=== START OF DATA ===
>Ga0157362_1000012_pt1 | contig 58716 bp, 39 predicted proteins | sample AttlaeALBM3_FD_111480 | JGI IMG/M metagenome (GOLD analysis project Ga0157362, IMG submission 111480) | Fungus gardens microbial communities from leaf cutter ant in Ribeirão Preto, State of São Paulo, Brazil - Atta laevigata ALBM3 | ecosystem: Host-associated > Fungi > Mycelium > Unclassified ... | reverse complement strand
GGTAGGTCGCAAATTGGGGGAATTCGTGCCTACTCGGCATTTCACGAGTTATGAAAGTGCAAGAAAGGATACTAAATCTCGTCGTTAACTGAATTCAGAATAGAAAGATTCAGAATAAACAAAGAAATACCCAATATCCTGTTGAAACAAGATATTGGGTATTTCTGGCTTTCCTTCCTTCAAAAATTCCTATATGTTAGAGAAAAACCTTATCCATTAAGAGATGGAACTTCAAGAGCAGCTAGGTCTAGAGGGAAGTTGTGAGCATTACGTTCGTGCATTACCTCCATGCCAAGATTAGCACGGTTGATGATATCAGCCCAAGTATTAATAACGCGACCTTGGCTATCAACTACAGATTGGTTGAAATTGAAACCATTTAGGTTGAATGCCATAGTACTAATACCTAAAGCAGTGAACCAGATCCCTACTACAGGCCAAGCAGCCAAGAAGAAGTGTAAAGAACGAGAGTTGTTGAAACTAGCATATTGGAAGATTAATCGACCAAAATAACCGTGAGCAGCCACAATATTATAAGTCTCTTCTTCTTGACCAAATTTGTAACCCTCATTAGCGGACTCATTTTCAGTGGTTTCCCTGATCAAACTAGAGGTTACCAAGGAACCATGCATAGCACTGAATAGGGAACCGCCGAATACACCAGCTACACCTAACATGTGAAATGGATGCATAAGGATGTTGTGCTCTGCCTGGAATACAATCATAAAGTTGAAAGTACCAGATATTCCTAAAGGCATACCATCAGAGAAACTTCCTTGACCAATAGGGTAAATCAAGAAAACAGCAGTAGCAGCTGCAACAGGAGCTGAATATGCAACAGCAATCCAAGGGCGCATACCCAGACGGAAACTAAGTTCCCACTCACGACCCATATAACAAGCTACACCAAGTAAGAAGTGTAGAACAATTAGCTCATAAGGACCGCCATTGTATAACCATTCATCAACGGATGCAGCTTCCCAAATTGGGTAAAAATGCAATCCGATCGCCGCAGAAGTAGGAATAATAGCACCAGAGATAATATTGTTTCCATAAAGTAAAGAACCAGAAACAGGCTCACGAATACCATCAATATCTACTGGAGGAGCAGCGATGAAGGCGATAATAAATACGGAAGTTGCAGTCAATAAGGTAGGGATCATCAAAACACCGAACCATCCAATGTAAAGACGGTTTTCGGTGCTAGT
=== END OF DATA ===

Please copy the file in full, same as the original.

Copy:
>Ga0157362_1000012_pt1 | contig 58716 bp, 39 predicted proteins | sample AttlaeALBM3_FD_111480 | JGI IMG/M metagenome (GOLD analysis project Ga0157362, IMG submission 111480) | Fungus gardens microbial communities from leaf cutter ant in Ribeirão Preto, State of São Paulo, Brazil - Atta laevigata ALBM3 | ecosystem: Host-associated > Fungi > Mycelium > Unclassified ... | reverse complement strand
GGTAGGTCGCAAATTGGGGGAATTCGTGCCTACTCGGCATTTCACGAGTTATGAAAGTGCAAGAAAGGATACTAAATCTCGTCGTTAACTGAATTCAGAATAGAAAGATTCAGAATAAACAAAGAAATACCCAATATCCTGTTGAAACAAGATATTGGGTATTTCTGGCTTTCCTTCCTTCAAAAATTCCTATATGTTAGAGAAAAACCTTATCCATTAAGAGATGGAACTTCAAGAGCAGCTAGGTCTAGAGGGAAGTTGTGAGCATTACGTTCGTGCATTACCTCCATGCCAAGATTAGCACGGTTGATGATATCAGCCCAAGTATTAATAACGCGACCTTGGCTATCAACTACAGATTGGTTGAAATTGAAACCATTTAGGTTGAATGCCATAGTACTAATACCTAAAGCAGTGAACCAGATCCCTACTACAGGCCAAGCAGCCAAGAAGAAGTGTAAAGAACGAGAGTTGTTGAAACTAGCATATTGGAAGATTAATCGACCAAAATAACCGTGAGCAGCCACAATATTATAAGTCTCTTCTTCTTGACCAAATTTGTAACCCTCATTAGCGGACTCATTTTCAGTGGTTTCCCTGATCAAACTAGAGGTTACCAAGGAACCATGCATAGCACTGAATAGGGAACCGCCGAATACACCAGCTACACCTAACATGTGAAATGGATGCATAAGGATGTTGTGCTCTGCCTGGAATACAATCATAAAGTTGAAAGTACCAGATATTCCTAAAGGCATACCATCAGAGAAACTTCCTTGACCAATAGGGTAAATCAAGAAAACAGCAGTAGCAGCTGCAACAGGAGCTGAATATGCAACAGCAATCCAAGGGCGCATACCCAGACGGAAACTAAGTTCCCACTCACGACCCATATAACAAGCTACACCAAGTAAGAAGTGTAGAACAATTAGCTCATAAGGACCGCCATTGTATAACCATTCATCAACGGATGCAGCTTCCCAAATTGGGTAAAAATGCAATCCGATCGCCGCAGAAGTAGGAATAATAGCACCAGAGATAATATTGTTTCCATAAAGTAAAGAACCAGAAACAGGCTCACGAATACCATCAATATCTACTGGAGGAGCAGCGATGAAGGCGATAATAAATACGGAAGTTGCAGTCAATAAGGTAGGGATCATCAAAACACCGAACCATCCAATGTAAAGACGGTTTTCGGTGCTAGT